Focus on the Forest

There is an old saying, “I can’t see the forest through the trees.”  I believe this is a common problem for many businesses.  We are so often focused on the trees, or shall we say tasks, that we lose site of the forest or big picture.  The tasks may be important like handling a customer order or mundane and time consuming like responding to emails.  The tasks may be known months in advance or may seemingly pop out of nowhere.  But what these “trees” usually do is distract us from the big picture.  Our objectives are our forest, and all too often these objectives are forgotten because we are so caught up in the details (trees).  We focus on the action steps of our objectives and forget about the big “what” we would like to accomplish.  An illustration of this is building a website.  There is so much that goes into creating a website; buying the domain, finding a host, hiring a developer, deciding on structure, ensuring SEO, creating content, choosing colors,  proofreading, etc.  But those are all trees.  What we forget is the bigger picture of why we want a website.  The end goal is not to have a completed website, but to have an online calling card to generate leads and lend credibility to our business.

If we focus on the details, we are apt to make wrong or inappropriate decisions.  The decisions we make may seem appropriate for getting the task done, but they may be the wrong decision for our overall objective.  In our rush to click things off of our to do list, we may choose the easiest, least time consuming, or least expensive solution, versus taking a step back and looking at what is best for our long term goal.  All too often, making decisions in the trenches means redoing a project later to accomplish what was truly desired.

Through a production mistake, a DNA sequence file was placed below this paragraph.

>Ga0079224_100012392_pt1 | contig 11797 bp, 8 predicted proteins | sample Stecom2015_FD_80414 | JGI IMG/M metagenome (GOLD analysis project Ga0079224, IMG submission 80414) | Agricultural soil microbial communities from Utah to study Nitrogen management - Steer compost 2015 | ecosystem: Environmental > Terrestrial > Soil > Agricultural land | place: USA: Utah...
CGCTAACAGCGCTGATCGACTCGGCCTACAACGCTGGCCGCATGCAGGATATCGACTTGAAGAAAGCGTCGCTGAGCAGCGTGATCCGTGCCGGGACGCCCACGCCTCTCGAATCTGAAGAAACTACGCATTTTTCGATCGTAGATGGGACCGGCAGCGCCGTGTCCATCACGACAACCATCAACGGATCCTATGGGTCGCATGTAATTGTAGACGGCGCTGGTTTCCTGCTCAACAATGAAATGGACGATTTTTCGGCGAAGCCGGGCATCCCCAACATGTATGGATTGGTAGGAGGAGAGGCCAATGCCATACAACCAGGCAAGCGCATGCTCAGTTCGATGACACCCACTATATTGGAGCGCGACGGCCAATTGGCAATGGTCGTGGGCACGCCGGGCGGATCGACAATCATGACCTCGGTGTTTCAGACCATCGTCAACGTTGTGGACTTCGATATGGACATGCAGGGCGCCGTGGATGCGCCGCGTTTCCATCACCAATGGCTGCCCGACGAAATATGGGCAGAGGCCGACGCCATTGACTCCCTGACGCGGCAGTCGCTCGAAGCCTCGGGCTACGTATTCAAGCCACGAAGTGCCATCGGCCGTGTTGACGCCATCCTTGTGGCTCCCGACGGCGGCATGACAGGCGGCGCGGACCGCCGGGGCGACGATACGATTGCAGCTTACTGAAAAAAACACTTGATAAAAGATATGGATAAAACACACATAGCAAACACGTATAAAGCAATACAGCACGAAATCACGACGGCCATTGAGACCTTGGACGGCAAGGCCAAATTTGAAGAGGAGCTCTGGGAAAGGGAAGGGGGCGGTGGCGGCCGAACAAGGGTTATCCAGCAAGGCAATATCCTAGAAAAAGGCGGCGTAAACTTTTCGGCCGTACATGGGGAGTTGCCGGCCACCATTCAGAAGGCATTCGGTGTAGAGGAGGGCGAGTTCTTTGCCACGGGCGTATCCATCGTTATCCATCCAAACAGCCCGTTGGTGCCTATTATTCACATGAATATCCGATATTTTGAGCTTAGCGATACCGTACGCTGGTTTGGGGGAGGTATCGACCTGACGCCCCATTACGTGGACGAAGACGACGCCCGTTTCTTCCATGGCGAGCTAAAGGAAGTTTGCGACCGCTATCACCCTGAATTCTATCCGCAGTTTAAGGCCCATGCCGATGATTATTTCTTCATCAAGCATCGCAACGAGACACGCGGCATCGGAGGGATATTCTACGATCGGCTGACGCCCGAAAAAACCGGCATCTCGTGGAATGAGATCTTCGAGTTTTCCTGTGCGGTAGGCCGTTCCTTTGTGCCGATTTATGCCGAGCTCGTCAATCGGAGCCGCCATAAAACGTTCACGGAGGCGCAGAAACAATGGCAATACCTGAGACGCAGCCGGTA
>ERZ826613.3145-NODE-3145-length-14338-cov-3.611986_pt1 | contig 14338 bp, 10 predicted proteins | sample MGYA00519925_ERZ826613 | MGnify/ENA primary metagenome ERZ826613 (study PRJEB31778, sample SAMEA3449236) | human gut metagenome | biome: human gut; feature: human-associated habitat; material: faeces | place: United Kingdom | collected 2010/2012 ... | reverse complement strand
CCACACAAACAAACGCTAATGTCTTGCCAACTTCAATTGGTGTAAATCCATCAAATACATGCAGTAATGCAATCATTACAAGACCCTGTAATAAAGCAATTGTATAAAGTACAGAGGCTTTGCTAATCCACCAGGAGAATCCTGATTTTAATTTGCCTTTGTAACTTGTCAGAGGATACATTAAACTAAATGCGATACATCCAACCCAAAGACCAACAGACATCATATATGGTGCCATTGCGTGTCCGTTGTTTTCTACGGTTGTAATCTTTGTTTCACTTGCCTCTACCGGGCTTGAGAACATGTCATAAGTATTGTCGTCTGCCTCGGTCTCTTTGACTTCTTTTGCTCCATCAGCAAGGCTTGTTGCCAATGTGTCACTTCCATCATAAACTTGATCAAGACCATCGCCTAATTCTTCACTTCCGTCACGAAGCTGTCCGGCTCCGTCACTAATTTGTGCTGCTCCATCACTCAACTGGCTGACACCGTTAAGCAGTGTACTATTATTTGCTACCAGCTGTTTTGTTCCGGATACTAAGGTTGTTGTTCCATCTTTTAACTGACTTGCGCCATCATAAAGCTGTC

Focusing on the details can also add more stress to our lives.  There can be seemingly unending lists of to-do’s that never seem to get accomplished since as soon as one is complete, two others are added.  Or perhaps things are not done on time or as quickly as we like.  Every task setback makes us feel like the project is a failure.  But if we pull ourselves up to forest level we can see the real progress being made.  To help minimize stress it is so important to stop every so often and look at the overall progress of one’s business.

My challenge to you is to look at your forest once a week.  Take a few minutes to set your to-do list aside and review your overall business, sales, and marketing goals.  Hopefully taking this time will help you have the right perspective to keep your business progressing and your stress-level low.

One thoughtful comment

  1. Great site. My thanks for taking the time. I will definitely check to this site to read more and inform my friends about your writing.

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